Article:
This is a primer to some of Tokyo’s neighborhoods and areas of interests, including famous attractions, cultural activities, foods, and more. To read about other Tokyo neighborhoods and the rest of Japan, click here.
Shinjuku is brighter than New York City at night! There's definitely lots of shopping to be had. Be sure to take lots of pictures in the photo booths at arcade shops (you pose with your friends like in US photo booths, but you can add clip art to the pictures too). In the arcades, they have a variety of different prizes for the games, including manga and ice cream. There were a lot of Japanese businessmen there. A friend who had been living abroad in Japan for two and a half months with a host family had still never seen her host father (himself a businessman)! Since this is a very crowded area, you might want to store your valuables in a waist stash.
We also went to a restaurant that lets you make your own mikiyaki (Japanese pancake), and it was a lot of fun. We tried 5 different pancakes, including mixtures of eggs, onions, cabbage, other yasai (vegetables), and some miku (meat) like tuna and beef.
Side note: The Japanese are great at snacks. They have these wonderful steam cakes called mushi-pan, which most closely resemble cocoa or vanilla sponge cakes. Mochi (rice cakes) are very tasty too. I have also grown fond of onigiri (rice balls wrapped in seaweed that usually include salmon or other kinds of fish in the center). Caramel milk tea is my favorite drink to date, and in the years since I have been to Japan, I have not been able to find it anywhere, even in Asian grocery stores. In addition, I miss the vending machines that give you hot tea on demand.
Also located in Shinjuku is Waseda University, a premier university in Japan. Since my university is partnered with theirs, we met with the students who were studying abroad there (including one of my best friends), and were treated to 7-course meal. While sitting on cushions on the floor, we ate salad, fish, fried potatoes, cold rice with eggs, bread and dip, chicken, tofu, edamame, etc. I didn’t know the names for a lot of the dishes but it all tasted good. I also had several apple-pineapple cocktails. So oishii (delicious)!
Meiji Shrine is a peaceful place with lots of greenery and torii, right in the center of Tokyo. In this way the people of Japan have managed to create and preserve a green space even among the towering skyscrapers that surround them. If possible, try to go towards the end of your trip, as we found it the perfect place to reflect on our experiences of the past few weeks. (Don’t forget your umbrella in case it starts raining.) The shrine itself is dedicated to the Meiji Emperor, who is famed with exposing Japan to Western ideas regarding technology and government.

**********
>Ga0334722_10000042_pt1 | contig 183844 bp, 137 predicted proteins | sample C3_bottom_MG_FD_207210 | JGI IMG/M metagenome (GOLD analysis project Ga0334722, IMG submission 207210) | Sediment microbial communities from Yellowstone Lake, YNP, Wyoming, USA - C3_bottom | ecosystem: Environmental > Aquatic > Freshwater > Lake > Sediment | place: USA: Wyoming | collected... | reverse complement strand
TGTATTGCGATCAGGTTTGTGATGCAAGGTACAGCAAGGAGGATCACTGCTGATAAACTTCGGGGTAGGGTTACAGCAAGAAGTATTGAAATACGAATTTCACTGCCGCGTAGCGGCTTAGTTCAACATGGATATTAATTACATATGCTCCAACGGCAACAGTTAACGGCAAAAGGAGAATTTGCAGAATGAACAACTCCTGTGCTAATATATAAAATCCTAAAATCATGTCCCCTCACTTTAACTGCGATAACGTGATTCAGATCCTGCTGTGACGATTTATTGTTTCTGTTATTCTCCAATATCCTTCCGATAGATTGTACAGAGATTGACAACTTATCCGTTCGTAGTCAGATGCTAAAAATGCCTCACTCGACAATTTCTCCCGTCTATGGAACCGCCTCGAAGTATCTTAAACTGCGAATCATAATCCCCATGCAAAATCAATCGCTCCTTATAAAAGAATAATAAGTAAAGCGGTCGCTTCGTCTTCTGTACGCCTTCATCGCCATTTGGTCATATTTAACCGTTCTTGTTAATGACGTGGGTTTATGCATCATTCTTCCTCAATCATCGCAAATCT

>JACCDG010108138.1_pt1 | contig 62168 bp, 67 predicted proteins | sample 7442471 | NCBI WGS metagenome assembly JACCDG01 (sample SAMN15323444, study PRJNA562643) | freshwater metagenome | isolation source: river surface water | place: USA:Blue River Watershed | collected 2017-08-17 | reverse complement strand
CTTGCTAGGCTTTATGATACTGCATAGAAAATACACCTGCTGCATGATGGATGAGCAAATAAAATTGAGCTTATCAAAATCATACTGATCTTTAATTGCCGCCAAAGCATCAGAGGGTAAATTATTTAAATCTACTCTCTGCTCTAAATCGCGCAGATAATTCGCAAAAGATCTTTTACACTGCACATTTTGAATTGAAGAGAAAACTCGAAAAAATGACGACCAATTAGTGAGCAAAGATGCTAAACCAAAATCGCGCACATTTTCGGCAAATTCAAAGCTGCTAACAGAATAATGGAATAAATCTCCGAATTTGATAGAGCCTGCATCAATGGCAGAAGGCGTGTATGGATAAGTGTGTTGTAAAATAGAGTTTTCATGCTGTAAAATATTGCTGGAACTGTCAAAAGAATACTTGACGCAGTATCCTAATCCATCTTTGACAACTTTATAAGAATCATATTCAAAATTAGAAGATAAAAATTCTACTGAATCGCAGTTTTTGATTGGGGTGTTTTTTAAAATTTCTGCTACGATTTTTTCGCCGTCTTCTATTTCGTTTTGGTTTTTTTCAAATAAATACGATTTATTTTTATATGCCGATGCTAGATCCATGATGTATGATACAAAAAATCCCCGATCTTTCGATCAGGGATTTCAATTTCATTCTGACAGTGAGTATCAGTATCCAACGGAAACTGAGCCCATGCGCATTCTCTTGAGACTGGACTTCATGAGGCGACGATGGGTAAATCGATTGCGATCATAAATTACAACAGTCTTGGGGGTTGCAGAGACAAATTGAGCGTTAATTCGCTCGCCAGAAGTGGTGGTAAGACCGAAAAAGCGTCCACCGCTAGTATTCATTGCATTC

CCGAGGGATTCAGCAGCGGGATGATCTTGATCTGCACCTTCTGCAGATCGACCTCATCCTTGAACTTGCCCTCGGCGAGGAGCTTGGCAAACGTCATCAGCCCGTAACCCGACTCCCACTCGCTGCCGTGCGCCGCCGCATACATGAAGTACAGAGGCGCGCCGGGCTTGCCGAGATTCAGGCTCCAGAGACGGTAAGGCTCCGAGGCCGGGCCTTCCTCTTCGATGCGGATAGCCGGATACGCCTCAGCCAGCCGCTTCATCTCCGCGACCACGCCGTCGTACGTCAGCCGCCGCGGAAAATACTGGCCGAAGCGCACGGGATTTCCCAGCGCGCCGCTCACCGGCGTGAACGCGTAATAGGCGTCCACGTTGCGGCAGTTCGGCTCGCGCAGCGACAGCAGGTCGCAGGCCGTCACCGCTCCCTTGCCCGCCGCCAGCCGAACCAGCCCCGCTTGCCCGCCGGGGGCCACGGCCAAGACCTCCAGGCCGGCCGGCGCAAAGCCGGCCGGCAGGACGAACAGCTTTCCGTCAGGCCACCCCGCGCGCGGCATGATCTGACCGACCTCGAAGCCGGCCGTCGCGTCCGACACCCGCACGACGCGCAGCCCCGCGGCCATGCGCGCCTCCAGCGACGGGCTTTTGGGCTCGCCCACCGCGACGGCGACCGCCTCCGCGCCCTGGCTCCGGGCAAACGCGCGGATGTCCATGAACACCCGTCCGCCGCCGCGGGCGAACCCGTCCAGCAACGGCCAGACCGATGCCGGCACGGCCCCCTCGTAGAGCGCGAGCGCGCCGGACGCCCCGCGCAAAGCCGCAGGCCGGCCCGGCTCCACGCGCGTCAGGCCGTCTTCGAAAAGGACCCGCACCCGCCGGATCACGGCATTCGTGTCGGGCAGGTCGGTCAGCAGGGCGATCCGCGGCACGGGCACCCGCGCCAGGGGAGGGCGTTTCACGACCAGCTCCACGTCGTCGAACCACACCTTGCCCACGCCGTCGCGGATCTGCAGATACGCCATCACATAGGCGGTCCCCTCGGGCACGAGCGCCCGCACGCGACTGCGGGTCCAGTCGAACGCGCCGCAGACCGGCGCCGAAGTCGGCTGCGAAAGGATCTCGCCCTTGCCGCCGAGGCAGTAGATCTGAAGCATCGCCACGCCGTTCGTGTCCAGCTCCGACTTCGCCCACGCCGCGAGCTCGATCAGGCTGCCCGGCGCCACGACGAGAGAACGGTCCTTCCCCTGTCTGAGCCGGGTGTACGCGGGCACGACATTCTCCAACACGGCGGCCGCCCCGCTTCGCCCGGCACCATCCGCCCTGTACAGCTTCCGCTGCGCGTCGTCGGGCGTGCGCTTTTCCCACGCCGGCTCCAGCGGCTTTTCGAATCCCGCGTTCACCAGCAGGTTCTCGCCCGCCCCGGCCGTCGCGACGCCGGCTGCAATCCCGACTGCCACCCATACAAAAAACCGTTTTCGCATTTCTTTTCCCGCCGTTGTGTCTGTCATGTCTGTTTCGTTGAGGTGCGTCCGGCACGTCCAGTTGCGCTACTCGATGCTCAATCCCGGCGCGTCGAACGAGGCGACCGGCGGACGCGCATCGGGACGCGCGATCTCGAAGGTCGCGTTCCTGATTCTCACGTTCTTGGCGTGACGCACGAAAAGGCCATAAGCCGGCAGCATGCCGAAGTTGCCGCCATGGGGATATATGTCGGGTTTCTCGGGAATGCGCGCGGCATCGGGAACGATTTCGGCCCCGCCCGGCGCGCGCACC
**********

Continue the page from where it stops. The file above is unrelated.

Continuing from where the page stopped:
I ordered a warm matcha tea at a café nearby and ate a corn and mayonnaise pizza for lunch (it should be noted that this is not the kind of mayo we use in the US, so it tasted much better than it sounds).
If you like Studio Ghibli movies such as "Spirited Away," "Princess Mononoke," or "Howl’s Moving Castle," you definitely have to check out the Studio Ghibli Museum. They show you a lot of the different art techniques that were used in the different movies, including hand drawing, and more recently, computer animation. At the time there was a special expedition called the “Petite Louvre,” and it showed miniature recreations of the paintings housed in the actual Louvre.
The museum also showcases a recreation of Hayao Miyazaki’s workplace. He was heavily influenced by Western art but still retained Japanese sensibilities as well, often showing the detrimental influences of modernity in terms of its destruction of nature. In addition to a giant stuffed version of Totoro from "My Neighbor Totoro," there’s an actual Catbus that children can climb into and all over. It looked like so much fun! It's definitely a whimsical place where you'll find life-sized versions of your favorite characters. Don't forget to buy a few trinkets at the gift shop.
Tokyo is a huge city and there are many other neighborhoods to explore. Keep reading to find out more about the rest of Japan!